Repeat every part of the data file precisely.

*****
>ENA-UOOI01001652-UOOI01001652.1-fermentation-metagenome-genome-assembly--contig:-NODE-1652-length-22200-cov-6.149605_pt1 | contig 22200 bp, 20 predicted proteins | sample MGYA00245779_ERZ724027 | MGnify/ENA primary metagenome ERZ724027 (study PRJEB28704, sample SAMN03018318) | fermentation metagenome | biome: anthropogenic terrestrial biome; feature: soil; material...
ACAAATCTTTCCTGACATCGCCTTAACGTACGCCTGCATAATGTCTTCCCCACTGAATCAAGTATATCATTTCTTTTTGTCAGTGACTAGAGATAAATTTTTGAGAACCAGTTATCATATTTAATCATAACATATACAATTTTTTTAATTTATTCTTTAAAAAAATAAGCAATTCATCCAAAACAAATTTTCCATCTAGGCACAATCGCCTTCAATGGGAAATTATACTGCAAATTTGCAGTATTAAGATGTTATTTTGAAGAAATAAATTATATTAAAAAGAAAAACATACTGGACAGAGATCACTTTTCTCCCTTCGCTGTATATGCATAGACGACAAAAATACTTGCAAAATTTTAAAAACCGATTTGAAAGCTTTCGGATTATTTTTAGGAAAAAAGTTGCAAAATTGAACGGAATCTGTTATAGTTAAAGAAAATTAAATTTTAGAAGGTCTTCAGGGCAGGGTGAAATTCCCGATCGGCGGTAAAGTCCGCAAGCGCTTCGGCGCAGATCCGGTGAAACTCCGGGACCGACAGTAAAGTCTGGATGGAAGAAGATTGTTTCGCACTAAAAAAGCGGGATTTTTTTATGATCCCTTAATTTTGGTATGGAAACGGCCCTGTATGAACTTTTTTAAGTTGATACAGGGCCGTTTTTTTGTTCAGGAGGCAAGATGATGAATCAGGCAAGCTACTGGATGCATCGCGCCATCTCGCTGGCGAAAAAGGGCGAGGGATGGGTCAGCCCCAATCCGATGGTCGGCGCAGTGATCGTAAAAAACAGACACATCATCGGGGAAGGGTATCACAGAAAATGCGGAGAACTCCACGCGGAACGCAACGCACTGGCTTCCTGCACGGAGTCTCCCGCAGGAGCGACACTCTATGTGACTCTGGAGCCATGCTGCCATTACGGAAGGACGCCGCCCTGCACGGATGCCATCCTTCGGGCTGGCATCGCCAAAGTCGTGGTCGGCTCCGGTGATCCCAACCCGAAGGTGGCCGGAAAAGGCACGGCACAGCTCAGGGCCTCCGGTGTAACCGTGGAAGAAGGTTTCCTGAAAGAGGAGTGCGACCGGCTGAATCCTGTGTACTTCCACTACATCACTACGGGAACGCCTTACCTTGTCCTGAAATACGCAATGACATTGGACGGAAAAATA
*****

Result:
>ENA-UOOI01001652-UOOI01001652.1-fermentation-metagenome-genome-assembly--contig:-NODE-1652-length-22200-cov-6.149605_pt1 | contig 22200 bp, 20 predicted proteins | sample MGYA00245779_ERZ724027 | MGnify/ENA primary metagenome ERZ724027 (study PRJEB28704, sample SAMN03018318) | fermentation metagenome | biome: anthropogenic terrestrial biome; feature: soil; material...
ACAAATCTTTCCTGACATCGCCTTAACGTACGCCTGCATAATGTCTTCCCCACTGAATCAAGTATATCATTTCTTTTTGTCAGTGACTAGAGATAAATTTTTGAGAACCAGTTATCATATTTAATCATAACATATACAATTTTTTTAATTTATTCTTTAAAAAAATAAGCAATTCATCCAAAACAAATTTTCCATCTAGGCACAATCGCCTTCAATGGGAAATTATACTGCAAATTTGCAGTATTAAGATGTTATTTTGAAGAAATAAATTATATTAAAAAGAAAAACATACTGGACAGAGATCACTTTTCTCCCTTCGCTGTATATGCATAGACGACAAAAATACTTGCAAAATTTTAAAAACCGATTTGAAAGCTTTCGGATTATTTTTAGGAAAAAAGTTGCAAAATTGAACGGAATCTGTTATAGTTAAAGAAAATTAAATTTTAGAAGGTCTTCAGGGCAGGGTGAAATTCCCGATCGGCGGTAAAGTCCGCAAGCGCTTCGGCGCAGATCCGGTGAAACTCCGGGACCGACAGTAAAGTCTGGATGGAAGAAGATTGTTTCGCACTAAAAAAGCGGGATTTTTTTATGATCCCTTAATTTTGGTATGGAAACGGCCCTGTATGAACTTTTTTAAGTTGATACAGGGCCGTTTTTTTGTTCAGGAGGCAAGATGATGAATCAGGCAAGCTACTGGATGCATCGCGCCATCTCGCTGGCGAAAAAGGGCGAGGGATGGGTCAGCCCCAATCCGATGGTCGGCGCAGTGATCGTAAAAAACAGACACATCATCGGGGAAGGGTATCACAGAAAATGCGGAGAACTCCACGCGGAACGCAACGCACTGGCTTCCTGCACGGAGTCTCCCGCAGGAGCGACACTCTATGTGACTCTGGAGCCATGCTGCCATTACGGAAGGACGCCGCCCTGCACGGATGCCATCCTTCGGGCTGGCATCGCCAAAGTCGTGGTCGGCTCCGGTGATCCCAACCCGAAGGTGGCCGGAAAAGGCACGGCACAGCTCAGGGCCTCCGGTGTAACCGTGGAAGAAGGTTTCCTGAAAGAGGAGTGCGACCGGCTGAATCCTGTGTACTTCCACTACATCACTACGGGAACGCCTTACCTTGTCCTGAAATACGCAATGACATTGGACGGAAAAATA